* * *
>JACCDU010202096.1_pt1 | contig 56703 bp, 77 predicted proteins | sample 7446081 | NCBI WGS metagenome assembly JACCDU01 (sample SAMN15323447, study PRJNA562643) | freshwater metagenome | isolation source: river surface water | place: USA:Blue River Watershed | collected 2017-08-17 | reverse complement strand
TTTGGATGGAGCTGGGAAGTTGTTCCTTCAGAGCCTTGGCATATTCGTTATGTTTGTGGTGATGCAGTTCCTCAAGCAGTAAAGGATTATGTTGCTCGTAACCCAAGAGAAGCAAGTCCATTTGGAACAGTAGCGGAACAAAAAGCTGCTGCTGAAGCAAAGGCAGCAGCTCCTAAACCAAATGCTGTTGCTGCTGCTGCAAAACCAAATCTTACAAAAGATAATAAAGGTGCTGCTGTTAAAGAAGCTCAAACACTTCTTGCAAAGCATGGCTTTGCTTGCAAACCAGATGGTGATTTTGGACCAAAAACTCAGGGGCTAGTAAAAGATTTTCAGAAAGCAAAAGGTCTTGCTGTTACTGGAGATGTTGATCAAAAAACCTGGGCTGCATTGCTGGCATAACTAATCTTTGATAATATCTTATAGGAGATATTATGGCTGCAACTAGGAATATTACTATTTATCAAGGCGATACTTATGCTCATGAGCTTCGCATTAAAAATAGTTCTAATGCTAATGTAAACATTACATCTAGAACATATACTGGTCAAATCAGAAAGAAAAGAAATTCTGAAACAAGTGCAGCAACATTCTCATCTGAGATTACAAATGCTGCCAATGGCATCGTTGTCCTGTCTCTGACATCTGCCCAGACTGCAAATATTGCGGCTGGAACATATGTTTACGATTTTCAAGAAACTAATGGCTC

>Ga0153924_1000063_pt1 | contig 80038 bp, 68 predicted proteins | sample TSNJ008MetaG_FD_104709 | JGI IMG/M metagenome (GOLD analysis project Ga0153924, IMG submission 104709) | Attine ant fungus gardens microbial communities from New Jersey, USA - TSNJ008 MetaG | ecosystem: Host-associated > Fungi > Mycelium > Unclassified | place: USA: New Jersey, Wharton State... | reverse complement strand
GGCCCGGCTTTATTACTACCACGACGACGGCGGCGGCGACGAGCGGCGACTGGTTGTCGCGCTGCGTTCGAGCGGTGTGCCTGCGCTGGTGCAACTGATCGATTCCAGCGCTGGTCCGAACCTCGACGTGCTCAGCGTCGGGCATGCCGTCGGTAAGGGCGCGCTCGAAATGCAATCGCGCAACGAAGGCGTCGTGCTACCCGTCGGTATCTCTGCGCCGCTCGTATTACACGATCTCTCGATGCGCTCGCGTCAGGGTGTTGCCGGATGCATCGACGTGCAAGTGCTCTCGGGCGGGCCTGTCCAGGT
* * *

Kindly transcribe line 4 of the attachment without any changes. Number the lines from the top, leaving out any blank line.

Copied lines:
GGCCCGGCTTTATTACTACCACGACGACGGCGGCGGCGACGAGCGGCGACTGGTTGTCGCGCTGCGTTCGAGCGGTGTGCCTGCGCTGGTGCAACTGATCGATTCCAGCGCTGGTCCGAACCTCGACGTGCTCAGCGTCGGGCATGCCGTCGGTAAGGGCGCGCTCGAAATGCAATCGCGCAACGAAGGCGTCGTGCTACCCGTCGGTATCTCTGCGCCGCTCGTATTACACGATCTCTCGATGCGCTCGCGTCAGGGTGTTGCCGGATGCATCGACGTGCAAGTGCTCTCGGGCGGGCCTGTCCAGGT